Planning mode

There are three modes of boats’ movement: displacement mode, transitional mode and planning mode.

Water displacement mode

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The vessel has the same draft, and the displacement is equal to the weight of the vessel at the movement, as well as without it. The movement in this mode is not speedy, the boat simply floats on water, taking the maximum surface. This mode is for boats with low-powered motors, and their speed is below 15 km/hour. The boat creates high wave.

Transitional mode


The boat is moving with highly raised prow overcoming the waves created by the boat itself.  Such mode can be reached at the speed of 16-18 km/h with a high consumption of fuel.

Planning (hydroplaning) mode

The boat has a minimal contact with water surface. The speed is about 20 km/ hour. This is the most economical mode for the boat.


Planning vessels have a specific hull form. It is specially designed so that when the vessel reaches certain speed the lifting force pushed the ship out of the water. The boat can develop a higher speed because the water resistance in planning mode is not significant. To bring the boat into the planning mode you need to make more efforts than to maintain a boat in this mode. Therefore in a boat with an outboard motor you first need to “give full throttle”, and after the boat goes into planning mode, you should decrease the power at a half. The speed ​​will not decrease, the planning mode will be retained.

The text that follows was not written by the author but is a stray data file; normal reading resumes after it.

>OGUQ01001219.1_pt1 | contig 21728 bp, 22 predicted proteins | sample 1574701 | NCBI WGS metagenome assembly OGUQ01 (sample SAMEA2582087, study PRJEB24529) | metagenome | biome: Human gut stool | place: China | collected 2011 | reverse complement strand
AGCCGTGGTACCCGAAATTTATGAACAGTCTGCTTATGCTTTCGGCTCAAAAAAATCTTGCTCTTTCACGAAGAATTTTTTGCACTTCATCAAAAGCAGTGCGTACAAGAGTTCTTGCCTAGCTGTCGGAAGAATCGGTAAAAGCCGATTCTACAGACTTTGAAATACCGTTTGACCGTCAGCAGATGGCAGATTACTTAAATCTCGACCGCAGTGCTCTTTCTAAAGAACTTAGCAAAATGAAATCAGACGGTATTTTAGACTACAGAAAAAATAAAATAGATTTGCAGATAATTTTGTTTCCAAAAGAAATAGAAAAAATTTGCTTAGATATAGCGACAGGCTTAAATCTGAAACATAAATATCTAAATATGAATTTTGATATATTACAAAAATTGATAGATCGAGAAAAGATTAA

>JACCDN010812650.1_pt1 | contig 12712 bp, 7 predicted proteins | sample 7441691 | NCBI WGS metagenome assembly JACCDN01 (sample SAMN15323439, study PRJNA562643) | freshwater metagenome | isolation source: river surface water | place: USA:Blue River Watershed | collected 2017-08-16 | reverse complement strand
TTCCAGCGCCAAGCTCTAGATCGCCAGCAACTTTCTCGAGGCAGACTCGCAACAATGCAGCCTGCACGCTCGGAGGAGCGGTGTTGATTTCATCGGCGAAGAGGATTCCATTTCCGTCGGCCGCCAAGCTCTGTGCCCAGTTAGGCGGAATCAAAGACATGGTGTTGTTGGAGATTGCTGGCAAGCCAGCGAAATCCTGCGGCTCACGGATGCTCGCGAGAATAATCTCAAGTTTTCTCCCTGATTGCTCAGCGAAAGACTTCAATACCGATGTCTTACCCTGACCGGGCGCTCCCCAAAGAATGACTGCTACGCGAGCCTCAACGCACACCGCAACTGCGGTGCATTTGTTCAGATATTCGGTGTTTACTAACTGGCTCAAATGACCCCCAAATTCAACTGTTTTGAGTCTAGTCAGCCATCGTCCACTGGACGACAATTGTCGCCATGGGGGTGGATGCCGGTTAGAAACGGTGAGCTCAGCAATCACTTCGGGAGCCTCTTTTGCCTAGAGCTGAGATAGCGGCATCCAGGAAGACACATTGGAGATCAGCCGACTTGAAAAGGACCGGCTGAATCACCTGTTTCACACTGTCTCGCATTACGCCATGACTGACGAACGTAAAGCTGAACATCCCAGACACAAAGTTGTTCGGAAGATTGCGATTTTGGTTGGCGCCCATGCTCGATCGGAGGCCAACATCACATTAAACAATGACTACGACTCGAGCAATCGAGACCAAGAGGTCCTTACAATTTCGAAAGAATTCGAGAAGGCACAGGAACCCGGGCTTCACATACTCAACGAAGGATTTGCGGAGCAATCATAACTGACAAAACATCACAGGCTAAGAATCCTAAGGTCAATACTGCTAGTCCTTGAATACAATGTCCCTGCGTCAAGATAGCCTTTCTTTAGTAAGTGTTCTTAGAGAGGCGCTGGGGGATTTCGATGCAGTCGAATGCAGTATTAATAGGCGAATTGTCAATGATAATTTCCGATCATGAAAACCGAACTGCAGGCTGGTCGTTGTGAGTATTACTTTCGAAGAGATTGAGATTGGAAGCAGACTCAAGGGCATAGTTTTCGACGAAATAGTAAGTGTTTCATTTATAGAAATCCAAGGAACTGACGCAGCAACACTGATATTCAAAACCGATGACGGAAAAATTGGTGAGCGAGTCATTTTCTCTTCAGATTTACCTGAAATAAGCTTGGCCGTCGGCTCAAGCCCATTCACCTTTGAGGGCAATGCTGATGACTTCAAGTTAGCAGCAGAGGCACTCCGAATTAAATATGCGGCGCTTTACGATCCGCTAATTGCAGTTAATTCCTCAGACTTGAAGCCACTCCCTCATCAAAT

French word “glisseur” means a light high-speed vessel. Planning (or hydroplaning) mode is a movement when a vessel is held on water surface only because of water pressure. When the boat goes into the planning mode the water resistance decreases and the boat’s speed goes up.

It is well known, that main resistance to vessel is created by waves and splashes. The prow of the vessel is cutting the water and creates the prow wave. The water streams flow along the sides of the vessel, face the stern and create the stern waves. Finally, the water streams that flow along the bottom create the transverse wave, which lifts water astern.

When the boat speed is approaching the speed of the wave, it turns out that the boat is trying to overcome the wave created by the boat itself. This is called the wave crisis. When the speed goes up the fuel consumption increases reaching its maximum point just before the moment when the boat comes into the planning mode. The boat won’t come into the planning mode if the engine does not have enough power. Planning mode depends on the boat’s frame construction, material it is made of, engine type and capacity, the angle of engine inclination, the size of a screw and a weight of cargo in a boat.